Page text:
The articulated joint is weak, the motors are not putting out as mush horses as they use too, the wheelchair ramp constantly fails, and the lights in some buses are extremely too dim compared to the NABIs, and Orions. Beeline does do a good job with keeping them spotless tho hence why they don't look their age.

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The articulated joint is weak, the motors are not putting out as mush horses as they use too, the wheelchair ramp constantly fails, and the lights in some buses are extremely too dim compared to the NABIs, and Orions. Beeline does do a good job with keeping them spotless tho hence why they don't look their age.

 

Those Neoplans had issues when they first came in. I remember riding them regularly on the 45 and the 60 in 2005 and theyd squeak as much as a bus three times their age. I also recall a few fires if I'm not mistaken.

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those artics are squeaky but they look good. I always thought beeline should have purchased New Flyer D60's instead of the Neoplans. An overhaul is need. Better to keep the high floor neo's then get new-gen low floor artics. The MTA should rehab some the D60's. They hold way more passengers comfortably then the Novas.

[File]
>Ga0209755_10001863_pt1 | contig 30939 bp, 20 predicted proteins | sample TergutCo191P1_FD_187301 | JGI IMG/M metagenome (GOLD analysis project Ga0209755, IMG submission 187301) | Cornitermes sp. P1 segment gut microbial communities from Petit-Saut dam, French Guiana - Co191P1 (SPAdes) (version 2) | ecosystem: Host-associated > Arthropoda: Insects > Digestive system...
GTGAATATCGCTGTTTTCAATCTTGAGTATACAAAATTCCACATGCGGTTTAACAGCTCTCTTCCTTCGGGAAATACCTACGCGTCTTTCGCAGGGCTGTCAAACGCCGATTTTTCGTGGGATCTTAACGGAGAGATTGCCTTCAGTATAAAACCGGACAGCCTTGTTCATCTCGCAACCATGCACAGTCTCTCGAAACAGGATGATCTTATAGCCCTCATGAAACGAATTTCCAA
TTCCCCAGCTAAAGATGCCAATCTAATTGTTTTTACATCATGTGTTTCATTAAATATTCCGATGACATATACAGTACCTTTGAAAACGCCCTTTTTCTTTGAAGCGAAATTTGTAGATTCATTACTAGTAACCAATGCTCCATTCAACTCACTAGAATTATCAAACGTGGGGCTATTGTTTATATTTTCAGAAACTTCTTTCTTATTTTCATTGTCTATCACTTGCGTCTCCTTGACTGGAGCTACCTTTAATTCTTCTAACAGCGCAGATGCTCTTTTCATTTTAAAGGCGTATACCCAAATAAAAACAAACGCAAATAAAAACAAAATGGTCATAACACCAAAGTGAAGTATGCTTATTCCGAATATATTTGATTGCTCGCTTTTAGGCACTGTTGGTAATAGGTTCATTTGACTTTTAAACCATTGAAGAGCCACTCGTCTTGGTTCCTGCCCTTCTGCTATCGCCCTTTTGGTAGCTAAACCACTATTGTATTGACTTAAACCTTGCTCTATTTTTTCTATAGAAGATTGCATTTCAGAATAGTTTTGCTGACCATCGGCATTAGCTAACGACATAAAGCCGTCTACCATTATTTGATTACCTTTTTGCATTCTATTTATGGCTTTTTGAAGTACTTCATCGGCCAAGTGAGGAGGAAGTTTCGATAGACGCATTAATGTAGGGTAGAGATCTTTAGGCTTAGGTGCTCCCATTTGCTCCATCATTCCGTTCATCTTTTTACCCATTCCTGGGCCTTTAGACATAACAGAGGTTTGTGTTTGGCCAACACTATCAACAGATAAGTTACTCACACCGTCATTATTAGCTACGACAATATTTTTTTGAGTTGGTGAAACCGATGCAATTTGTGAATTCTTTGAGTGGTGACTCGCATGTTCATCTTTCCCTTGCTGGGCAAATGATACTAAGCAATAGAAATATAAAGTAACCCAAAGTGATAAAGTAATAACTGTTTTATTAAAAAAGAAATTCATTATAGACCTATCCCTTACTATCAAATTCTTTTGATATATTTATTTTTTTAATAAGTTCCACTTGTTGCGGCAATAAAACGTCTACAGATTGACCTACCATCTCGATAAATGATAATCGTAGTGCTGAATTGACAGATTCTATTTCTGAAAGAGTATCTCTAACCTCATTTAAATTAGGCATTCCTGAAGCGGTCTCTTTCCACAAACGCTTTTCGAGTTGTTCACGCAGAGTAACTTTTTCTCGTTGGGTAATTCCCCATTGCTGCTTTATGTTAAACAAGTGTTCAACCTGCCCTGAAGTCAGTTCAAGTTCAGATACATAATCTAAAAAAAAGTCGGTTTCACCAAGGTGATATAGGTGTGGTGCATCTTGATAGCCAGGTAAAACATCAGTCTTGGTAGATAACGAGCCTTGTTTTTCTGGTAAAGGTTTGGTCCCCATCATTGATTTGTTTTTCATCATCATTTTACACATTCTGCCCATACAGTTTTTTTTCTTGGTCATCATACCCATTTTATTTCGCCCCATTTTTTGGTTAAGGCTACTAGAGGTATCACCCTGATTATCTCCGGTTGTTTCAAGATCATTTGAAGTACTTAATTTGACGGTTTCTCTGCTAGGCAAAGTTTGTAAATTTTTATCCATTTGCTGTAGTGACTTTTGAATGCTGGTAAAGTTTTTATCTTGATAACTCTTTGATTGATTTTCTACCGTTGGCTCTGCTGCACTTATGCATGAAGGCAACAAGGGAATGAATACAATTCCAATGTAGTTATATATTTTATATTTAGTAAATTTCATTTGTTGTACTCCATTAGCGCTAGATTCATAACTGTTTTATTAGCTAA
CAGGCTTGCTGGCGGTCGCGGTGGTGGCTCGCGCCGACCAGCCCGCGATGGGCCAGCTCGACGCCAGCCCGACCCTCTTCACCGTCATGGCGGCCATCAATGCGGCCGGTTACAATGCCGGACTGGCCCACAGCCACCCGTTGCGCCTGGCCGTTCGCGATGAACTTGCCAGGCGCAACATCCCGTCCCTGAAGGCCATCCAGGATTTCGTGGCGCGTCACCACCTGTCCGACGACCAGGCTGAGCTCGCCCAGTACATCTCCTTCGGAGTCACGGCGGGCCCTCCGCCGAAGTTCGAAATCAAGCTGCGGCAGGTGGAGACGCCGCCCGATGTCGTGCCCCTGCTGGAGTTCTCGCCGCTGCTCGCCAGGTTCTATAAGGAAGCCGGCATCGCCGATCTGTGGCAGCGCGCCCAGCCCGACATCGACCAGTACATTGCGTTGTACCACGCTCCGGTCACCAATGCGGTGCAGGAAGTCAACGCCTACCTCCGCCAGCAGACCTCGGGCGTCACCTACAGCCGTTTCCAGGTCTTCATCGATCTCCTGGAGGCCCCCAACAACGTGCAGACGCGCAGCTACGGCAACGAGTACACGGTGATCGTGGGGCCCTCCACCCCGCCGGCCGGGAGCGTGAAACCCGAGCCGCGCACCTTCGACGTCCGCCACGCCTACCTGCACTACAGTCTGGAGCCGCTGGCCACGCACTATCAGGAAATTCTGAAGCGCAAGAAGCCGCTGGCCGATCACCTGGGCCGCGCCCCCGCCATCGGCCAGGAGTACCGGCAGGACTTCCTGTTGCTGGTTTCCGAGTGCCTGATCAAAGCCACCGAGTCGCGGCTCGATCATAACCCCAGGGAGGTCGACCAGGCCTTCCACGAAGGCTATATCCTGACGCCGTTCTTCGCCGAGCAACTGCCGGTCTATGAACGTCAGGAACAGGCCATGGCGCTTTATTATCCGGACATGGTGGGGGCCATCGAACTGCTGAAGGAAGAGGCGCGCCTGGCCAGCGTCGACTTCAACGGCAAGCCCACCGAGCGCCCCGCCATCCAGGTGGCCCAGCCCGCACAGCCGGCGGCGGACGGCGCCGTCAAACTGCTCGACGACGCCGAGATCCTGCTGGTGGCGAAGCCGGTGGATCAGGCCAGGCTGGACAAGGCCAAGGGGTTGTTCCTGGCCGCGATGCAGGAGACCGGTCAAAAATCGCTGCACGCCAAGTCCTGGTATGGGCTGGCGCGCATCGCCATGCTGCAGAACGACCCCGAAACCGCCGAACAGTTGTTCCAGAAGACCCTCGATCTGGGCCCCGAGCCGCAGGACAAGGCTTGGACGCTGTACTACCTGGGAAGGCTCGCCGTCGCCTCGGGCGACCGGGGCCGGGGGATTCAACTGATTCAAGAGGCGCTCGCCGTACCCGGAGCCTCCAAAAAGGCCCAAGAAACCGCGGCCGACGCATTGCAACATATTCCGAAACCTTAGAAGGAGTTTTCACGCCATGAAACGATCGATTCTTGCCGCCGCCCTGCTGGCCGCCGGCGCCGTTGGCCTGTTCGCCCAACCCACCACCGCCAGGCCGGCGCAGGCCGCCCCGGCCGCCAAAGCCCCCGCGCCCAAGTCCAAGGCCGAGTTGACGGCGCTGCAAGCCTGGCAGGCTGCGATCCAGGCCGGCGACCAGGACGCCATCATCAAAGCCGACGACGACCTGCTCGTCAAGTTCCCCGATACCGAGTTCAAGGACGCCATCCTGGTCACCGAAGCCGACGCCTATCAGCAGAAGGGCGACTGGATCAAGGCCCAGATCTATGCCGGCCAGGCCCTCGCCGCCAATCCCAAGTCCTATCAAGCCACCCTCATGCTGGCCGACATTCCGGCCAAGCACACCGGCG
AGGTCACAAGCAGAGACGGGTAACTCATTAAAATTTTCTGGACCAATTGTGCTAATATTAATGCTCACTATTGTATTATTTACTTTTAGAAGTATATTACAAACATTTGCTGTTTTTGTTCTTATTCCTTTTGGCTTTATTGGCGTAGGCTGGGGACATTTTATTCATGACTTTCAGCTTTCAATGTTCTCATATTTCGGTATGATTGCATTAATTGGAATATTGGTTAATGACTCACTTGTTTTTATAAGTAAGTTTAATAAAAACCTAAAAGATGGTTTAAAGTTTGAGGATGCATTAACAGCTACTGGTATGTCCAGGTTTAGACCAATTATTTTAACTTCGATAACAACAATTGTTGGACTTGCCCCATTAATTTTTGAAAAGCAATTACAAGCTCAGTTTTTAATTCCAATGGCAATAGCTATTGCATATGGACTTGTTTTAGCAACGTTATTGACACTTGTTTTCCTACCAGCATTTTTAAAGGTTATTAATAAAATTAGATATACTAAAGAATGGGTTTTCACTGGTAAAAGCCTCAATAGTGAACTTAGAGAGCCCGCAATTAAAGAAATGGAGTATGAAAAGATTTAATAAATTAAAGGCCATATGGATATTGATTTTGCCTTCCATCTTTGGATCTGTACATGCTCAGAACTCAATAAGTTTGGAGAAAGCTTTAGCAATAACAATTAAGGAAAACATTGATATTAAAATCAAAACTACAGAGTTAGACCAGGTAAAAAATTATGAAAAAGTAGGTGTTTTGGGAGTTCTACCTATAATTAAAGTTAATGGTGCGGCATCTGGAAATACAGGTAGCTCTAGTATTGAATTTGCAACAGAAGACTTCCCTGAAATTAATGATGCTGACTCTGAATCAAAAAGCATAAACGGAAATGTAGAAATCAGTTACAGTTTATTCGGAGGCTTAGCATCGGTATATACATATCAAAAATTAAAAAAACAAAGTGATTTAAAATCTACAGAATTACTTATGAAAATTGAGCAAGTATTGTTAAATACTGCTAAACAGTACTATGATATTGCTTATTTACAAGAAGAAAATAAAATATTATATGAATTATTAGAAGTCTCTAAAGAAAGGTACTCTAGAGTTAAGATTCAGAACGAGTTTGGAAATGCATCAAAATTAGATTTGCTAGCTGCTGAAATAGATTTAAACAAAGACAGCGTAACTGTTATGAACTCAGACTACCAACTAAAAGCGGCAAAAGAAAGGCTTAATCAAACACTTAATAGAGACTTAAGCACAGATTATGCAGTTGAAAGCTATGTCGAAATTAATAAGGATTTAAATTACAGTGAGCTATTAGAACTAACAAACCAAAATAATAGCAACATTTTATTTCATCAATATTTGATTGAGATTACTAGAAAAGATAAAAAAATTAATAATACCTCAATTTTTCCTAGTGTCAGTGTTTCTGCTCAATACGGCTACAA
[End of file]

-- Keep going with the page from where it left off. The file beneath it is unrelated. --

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i think this is good move they are going to save money and do you think the rebuilt engines are going to be 2010 EPA diesel emission standards.

 

No. It's just a rebuild, not a new engine. New power plants would have to be purchase to bring to bus to EPA10 standards, and BeeLine doesn't have money for that. EPA10 engines run $50k brand new. EPA07 rebuilds/new engines are even pushing $40k still. The engine is the single most expensive component on a bus.

 

those artics are squeaky but they look good. I always thought beeline should have purchased New Flyer D60's instead of the Neoplans. An overhaul is need. Better to keep the high floor neo's then get new-gen low floor artics. The MTA should rehab some the D60's. They hold way more passengers comfortably then the Novas.

 

They are rehabbing some of the newer D60's to extend the life.

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They are rehabbing some of the newer D60's to extend the life.

That's good to hear. I've become very fond to the D60's since I first saw one being tested on the Bx5 in 96'.

 

i think BeeLine256 means are they rebuilding the engines with the rest of the bus. I imagine they are.

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That's good to hear. I've become very fond to the D60's since I first saw one being tested on the Bx5 in 96'.

 

i think BeeLine256 means are they rebuilding the engines with the rest of the bus. I imagine they are.

yeah thats what i meant and dose bee line run on clean diesel fuel or no.

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Cause they need to redo the braking system most likely, and also it's not standard in these Neoplans.

 

The use of Jake brakes aka Jacobs engine brake, are not useful in a transit bus application. For a Jake break to be effective, the vehicle needs to be moving at a speed above 30 MPH. Rarely do transit buses get going that fast.

 

Transit typically uses a transmission retarder to slow down buses. It extends break life.

 

BTW - Westchester's Neoplans have transmission retarders.